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Colossus was a set of computers developed by British codebreakers in the years 19431945 to help in the cryptanalysis of the Lorenz cipher. Colossus used thermionic valves (vacuum tubes) to perform Boolean and counting operations. Colossus is thus regarded as the world's first programmable, electronic, digital computer, although it was programmed by switches and plugs and not by a stored program.

The existence of the Colossus machines was kept secret until the mid-1970s; the machines and the plans for building them had previously been destroyed in the 1960s as part of the effort to maintain the secrecy of the project. This deprived most of those involved with Colossus of the credit for pioneering electronic digital computing during their lifetimes. A functioning rebuild of a Mark 2 Colossus was completed in 2008 by Tony Sale and some volunteers; it is on display at The National Museum of Computing at Bletchley Park.

Colossus was developed for the "Newmanry", the section headed by the mathematician Max Newman that was responsible for machine methods against the twelve-rotor Lorenz SZ40/42 on-line teleprinter cipher machine (code named Tunny, for tunafish). The Colossus design arose out of a prior project that produced a counting machine dubbed "Heath Robinson". Although it proved the concept of machine analysis for this part of the process, it was initially unreliable. The electro-mechanical parts were relatively slow and it was difficult to synchronise two looped paper tapes, one containing the enciphered message, and the other representing part of the key stream of the Lorenz machine, also the tapes tended to stretch when being read at up to 2000 characters per second.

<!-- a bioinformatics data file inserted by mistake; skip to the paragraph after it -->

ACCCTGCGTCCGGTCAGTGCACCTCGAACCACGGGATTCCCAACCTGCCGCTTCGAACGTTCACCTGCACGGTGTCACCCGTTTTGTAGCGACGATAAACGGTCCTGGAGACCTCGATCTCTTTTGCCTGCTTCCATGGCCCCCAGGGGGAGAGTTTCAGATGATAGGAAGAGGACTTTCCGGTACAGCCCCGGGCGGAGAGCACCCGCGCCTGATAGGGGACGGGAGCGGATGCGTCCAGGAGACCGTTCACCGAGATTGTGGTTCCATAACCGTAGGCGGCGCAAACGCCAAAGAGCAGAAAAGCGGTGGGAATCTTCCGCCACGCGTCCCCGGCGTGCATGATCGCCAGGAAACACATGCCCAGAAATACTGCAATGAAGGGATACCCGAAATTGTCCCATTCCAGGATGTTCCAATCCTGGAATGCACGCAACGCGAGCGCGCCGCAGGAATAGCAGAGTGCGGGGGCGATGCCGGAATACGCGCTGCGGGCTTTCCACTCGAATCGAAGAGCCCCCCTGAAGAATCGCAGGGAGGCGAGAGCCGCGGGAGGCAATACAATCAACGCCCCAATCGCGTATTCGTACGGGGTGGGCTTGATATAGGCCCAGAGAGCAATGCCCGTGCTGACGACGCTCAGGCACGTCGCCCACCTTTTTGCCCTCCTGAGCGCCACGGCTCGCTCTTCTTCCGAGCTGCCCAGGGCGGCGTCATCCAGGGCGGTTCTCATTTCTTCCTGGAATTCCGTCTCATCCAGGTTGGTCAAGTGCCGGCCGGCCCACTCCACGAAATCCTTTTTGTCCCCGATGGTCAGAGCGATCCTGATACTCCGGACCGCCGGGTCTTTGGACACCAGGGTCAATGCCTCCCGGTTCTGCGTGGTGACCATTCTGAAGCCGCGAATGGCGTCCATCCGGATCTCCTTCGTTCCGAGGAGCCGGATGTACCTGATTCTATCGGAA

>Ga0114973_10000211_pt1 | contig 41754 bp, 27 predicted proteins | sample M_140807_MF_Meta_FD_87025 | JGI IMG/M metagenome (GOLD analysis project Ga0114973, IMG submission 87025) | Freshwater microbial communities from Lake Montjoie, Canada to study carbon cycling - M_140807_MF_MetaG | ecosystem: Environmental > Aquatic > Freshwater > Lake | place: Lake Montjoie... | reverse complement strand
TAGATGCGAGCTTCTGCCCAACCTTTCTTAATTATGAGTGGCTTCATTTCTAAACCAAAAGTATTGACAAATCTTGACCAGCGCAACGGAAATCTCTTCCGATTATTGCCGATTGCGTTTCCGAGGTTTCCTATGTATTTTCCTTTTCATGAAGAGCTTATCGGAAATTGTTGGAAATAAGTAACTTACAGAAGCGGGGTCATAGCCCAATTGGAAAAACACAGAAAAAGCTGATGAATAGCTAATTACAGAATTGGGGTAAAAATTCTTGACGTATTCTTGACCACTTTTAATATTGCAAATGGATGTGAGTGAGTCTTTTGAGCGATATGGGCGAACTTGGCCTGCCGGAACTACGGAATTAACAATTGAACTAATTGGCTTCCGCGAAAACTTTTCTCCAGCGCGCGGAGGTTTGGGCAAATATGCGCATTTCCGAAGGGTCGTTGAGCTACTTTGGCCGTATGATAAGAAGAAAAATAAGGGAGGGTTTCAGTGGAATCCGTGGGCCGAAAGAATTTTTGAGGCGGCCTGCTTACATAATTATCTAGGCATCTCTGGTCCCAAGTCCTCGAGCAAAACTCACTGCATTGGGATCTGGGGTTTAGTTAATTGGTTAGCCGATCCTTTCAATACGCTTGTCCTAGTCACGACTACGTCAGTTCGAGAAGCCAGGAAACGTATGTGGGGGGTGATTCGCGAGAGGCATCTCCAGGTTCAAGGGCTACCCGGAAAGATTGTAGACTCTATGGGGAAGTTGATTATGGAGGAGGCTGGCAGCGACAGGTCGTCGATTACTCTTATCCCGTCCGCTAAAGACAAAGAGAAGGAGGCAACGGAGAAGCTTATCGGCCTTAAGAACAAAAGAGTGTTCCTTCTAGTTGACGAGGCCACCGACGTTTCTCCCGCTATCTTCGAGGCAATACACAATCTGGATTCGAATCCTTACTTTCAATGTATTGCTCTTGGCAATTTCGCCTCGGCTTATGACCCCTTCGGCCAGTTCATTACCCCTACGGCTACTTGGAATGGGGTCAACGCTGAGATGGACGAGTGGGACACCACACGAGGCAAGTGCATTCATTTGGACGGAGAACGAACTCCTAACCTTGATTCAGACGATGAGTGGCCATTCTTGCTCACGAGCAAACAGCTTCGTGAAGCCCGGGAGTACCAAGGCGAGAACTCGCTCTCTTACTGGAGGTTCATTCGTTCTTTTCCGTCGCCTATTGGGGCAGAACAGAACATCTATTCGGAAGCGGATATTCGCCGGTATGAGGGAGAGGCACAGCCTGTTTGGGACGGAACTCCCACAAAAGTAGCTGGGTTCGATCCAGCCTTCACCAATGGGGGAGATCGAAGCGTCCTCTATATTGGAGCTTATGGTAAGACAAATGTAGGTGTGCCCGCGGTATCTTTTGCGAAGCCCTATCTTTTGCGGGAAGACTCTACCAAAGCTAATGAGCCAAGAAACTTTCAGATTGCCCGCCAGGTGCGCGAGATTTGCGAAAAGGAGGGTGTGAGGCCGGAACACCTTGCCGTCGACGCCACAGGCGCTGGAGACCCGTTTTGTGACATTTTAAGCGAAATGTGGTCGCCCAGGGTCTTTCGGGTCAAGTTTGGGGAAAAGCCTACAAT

This prototype, Mark 1 Colossus, contained 1600 thermionic valves (tubes). It performed satisfactorily at Dollis Hill on 8 December 1943 and was dismantled and shipped to Bletchley Park, where it was delivered on 18 January and re-assembled by Harry Fensom and Don Horwood. It was operational in January and it successfully attacked its first message on 5 February 1944. It was a large structure and was dubbed 'Colossus', supposedly by the WRNS operators. However, a memo held in the National Archives written by Max Newman on 18 January 1944 records that 'Colossus arrives today".

After performing various resetting and zeroizing tasks, the Wren operators would, under instruction from the cryptanalyst, operate the "set total" decade switches and the K2 panel switches to set the desired algorithm. They would then start the bedstead tape motor and lamp and, when the tape was up to speed, operate the master start switch.

The K2 switch panel had a group of switches on the left hand side to specify the algorithm. The switches on the right hand side selected the counter to which the result was fed. The plugboard allowed less specialized conditions to be imposed. Overall the K2 switch panel switches and the plugboard allowed about five billion different combinations of the selected variables.

Construction of a fully functional rebuild of a Colossus Mark 2 was undertaken between 1993 and 2008 by a team led by Tony Sale. In spite of the blueprints and hardware being destroyed, a surprising amount of material survived, mainly in engineers' notebooks, but a considerable amount of it in the U.S. The optical tape reader might have posed the biggest problem, but Dr. Arnold Lynch, its original designer, was able to redesign it to his own original specification. The reconstruction is on display, in the historically correct place for Colossus No. 9, at The National Museum of Computing, in H Block Bletchley Park in Milton Keynes, Buckinghamshire.